Xi Jinping called on China and Central Asia to “fully unleash” their potential in trade, economic and infrastructure cooperation Friday, as he wrapped up a landmark summit with heads of state from the strategically vital region.
The Chinese leader is hosting the leaders of Kazakhstan, Kyrgyzstan, Tajikistan, Turkmenistan and Uzbekistan at a summit in Xi’an in northern China this week – a meeting Beijing has said is of “milestone” significance.
Beijing says trade with Central Asia reached $70 billion in 2022 and expanded 22 percent year-on-year in the first quarter of 2023.
The region is also a crucial link in China’s trillion-dollar global infrastructure project, the Belt and Road Initiative.
Speaking to regional leaders, Xi said the countries must “fully unleash the potential of traditional cooperation in economy, trade, industrial capacity, energy and transport,” according to a state media readout.
He also stressed the need to develop “new growth drivers… such as finance, agriculture, poverty reduction, low carbon, health, and digital innovation.”
“China and Central Asian countries should deepen strategic mutual trust, and always offer clear and strong support for each other on issues of core interests.”
Belt and Road is a defining geopolitical project for Xi, with Beijing keen to restart cooperation and fill the vacuum left in former Soviet states by Russia’s war in Ukraine.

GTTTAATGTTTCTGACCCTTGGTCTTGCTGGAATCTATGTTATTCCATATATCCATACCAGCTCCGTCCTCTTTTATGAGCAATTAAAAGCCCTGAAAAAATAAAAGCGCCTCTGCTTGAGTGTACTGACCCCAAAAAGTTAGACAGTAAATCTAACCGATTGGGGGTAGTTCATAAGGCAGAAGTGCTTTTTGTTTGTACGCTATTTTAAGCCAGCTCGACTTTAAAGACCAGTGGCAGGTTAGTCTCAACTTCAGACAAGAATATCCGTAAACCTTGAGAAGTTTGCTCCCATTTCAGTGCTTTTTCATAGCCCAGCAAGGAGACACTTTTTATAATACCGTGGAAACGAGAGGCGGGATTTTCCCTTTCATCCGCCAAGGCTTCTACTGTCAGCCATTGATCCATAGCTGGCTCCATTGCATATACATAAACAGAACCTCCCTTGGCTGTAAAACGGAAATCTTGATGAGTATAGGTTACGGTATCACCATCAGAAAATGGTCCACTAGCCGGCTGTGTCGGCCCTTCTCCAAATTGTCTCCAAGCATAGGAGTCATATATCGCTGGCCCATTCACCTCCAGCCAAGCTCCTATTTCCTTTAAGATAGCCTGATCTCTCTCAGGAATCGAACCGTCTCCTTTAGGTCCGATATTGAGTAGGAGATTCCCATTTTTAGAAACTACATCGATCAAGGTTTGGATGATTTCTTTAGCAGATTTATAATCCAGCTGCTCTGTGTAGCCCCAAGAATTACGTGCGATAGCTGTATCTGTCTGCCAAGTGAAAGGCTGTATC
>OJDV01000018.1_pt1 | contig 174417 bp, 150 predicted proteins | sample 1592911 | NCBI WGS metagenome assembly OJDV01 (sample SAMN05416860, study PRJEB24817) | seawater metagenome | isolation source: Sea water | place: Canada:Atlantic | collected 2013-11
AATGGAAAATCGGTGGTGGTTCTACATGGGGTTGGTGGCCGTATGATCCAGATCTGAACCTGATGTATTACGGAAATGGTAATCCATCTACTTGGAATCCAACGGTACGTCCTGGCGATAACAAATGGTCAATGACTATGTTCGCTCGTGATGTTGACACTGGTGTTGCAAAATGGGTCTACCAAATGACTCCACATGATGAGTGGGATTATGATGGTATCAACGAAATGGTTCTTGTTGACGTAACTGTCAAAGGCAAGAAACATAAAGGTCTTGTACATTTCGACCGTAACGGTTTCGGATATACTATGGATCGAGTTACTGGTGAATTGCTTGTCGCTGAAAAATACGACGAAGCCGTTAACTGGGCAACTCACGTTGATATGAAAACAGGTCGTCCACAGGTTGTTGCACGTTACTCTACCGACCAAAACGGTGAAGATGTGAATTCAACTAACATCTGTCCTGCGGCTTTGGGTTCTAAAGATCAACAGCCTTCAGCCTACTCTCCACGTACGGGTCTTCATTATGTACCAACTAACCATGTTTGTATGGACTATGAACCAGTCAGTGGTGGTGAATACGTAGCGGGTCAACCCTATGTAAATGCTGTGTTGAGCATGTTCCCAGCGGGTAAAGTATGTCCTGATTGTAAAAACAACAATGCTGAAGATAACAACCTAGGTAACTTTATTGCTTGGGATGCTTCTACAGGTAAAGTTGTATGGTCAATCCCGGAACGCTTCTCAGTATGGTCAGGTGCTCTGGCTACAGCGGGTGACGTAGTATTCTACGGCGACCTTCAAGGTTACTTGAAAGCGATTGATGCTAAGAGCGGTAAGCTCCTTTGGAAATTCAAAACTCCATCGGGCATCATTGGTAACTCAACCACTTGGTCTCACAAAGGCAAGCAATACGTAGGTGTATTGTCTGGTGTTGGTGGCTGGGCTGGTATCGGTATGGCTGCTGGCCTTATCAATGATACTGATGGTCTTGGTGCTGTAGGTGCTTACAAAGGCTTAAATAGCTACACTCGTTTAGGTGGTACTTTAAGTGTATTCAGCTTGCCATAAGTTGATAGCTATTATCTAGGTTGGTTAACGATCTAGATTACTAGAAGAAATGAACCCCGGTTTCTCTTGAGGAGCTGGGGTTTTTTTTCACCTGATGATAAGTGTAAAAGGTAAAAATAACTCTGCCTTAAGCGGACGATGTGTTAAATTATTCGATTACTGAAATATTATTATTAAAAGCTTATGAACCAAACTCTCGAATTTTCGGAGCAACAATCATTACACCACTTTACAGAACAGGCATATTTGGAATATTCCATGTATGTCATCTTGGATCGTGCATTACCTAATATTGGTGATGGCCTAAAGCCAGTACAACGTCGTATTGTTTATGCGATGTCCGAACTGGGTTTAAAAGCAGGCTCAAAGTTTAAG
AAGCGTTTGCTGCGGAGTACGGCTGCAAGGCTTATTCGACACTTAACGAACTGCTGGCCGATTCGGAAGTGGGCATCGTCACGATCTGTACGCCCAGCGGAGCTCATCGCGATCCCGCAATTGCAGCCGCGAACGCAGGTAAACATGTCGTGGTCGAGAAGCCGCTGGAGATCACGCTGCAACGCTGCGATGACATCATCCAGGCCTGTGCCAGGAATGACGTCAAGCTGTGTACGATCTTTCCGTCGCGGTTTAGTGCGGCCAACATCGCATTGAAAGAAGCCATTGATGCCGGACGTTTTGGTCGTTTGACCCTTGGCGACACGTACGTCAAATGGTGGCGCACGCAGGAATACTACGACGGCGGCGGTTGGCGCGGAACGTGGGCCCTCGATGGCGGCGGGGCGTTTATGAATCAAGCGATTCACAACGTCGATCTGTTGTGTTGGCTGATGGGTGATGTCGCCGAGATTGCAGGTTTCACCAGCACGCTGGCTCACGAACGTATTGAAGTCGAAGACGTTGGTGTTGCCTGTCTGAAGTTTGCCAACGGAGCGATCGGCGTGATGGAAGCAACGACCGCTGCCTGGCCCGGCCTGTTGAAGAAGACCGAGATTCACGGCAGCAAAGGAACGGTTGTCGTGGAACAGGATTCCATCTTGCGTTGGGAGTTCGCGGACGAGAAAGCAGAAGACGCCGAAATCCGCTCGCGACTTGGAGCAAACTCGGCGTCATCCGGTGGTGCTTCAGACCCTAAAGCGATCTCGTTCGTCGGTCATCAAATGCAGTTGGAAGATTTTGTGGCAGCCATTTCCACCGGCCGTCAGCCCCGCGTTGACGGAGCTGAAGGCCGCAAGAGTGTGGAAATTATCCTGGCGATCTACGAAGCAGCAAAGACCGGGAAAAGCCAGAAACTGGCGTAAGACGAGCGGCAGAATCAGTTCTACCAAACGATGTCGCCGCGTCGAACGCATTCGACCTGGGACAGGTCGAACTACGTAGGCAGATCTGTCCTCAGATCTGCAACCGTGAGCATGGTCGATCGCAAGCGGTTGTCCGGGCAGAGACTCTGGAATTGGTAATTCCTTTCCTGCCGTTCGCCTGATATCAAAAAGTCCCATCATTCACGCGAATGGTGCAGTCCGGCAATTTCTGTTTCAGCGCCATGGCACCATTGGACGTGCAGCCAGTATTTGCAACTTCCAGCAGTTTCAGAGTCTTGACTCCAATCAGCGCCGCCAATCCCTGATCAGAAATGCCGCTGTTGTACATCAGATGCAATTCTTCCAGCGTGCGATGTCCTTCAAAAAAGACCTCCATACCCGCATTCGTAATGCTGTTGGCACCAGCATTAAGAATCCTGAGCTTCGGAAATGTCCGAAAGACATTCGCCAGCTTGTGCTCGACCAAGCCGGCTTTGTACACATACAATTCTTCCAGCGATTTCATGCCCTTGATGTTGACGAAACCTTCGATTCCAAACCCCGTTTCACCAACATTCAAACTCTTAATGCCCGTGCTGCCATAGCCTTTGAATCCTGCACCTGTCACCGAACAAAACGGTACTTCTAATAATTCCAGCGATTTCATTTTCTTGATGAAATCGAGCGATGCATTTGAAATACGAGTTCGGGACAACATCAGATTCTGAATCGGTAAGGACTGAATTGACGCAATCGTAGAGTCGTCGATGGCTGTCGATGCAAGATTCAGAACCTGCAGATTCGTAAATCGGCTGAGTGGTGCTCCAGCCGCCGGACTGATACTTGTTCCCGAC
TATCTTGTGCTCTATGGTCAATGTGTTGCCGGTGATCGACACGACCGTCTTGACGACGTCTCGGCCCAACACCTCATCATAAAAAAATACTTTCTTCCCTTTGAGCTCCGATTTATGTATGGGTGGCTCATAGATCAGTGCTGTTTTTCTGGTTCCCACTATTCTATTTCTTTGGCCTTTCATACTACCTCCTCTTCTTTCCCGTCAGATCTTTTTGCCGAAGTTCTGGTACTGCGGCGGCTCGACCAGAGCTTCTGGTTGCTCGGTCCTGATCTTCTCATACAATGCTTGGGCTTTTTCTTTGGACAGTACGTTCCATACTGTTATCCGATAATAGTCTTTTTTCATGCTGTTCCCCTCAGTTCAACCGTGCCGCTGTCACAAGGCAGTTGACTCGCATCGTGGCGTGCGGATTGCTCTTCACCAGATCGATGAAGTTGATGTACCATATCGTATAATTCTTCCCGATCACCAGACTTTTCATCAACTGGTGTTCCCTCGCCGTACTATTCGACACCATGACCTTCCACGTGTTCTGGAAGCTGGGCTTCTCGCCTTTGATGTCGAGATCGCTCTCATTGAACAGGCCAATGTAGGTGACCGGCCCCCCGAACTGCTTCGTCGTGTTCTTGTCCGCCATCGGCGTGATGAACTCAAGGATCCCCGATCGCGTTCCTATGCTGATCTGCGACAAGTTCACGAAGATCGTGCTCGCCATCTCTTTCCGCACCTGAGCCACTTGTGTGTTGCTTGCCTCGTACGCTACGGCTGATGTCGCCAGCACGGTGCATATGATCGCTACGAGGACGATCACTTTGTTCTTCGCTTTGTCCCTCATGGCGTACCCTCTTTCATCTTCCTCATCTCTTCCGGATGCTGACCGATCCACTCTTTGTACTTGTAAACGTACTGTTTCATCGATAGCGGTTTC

On Friday, Xi said the region and China must “take the lead” in that project and “deepen strategic mutual trust.”
And with a goal to “uphold everlasting friendship,” the Chinese leader said the leaders would aim to meet again in Kazakhstan in 2025.
He also stressed the need to expand security cooperation on what Beijing dubbed the “three evils” in the region: separatism, terrorism and extremism.
“The six countries should resolutely oppose external interference in the internal affairs of regional countries and attempts to instigate ‘color revolutions,'” Xi said, a reference to unrest in former Soviet states that Moscow and others allege is backed by the West.
Moscow’s invasion of Ukraine has allowed China to carve out a greater role in Central Asia, leading many in the region to question their long-standing ties with Russia and seek economic, diplomatic and strategic assurances elsewhere. AFP
“Russia’s military involvement in Ukraine has led to the imposition of sanctions by the West, which has weakened Russia’s power and led to a relative decline in its influence in Central Asia,” Lu Gang, director of Center for Central Asian Studies at East China Normal University, told AFP. AFP
“This result has led Central Asian countries to place greater emphasis on economic cooperation and political support from China,” Lu said.
This week’s summit comes as Xi positions himself as a global statesman keen to expand China’s reach far beyond its borders.
“Xi will position himself as a leader that can promote global development and peace,” Zhiqun Zhu, a Professor of International Relations and Political Science at Bucknell University, told AFP.
The summit also coincides with a meeting of the G7 in Hiroshima that will likely focus on efforts to “push back China’s growing influence around the world,” Zhu noted.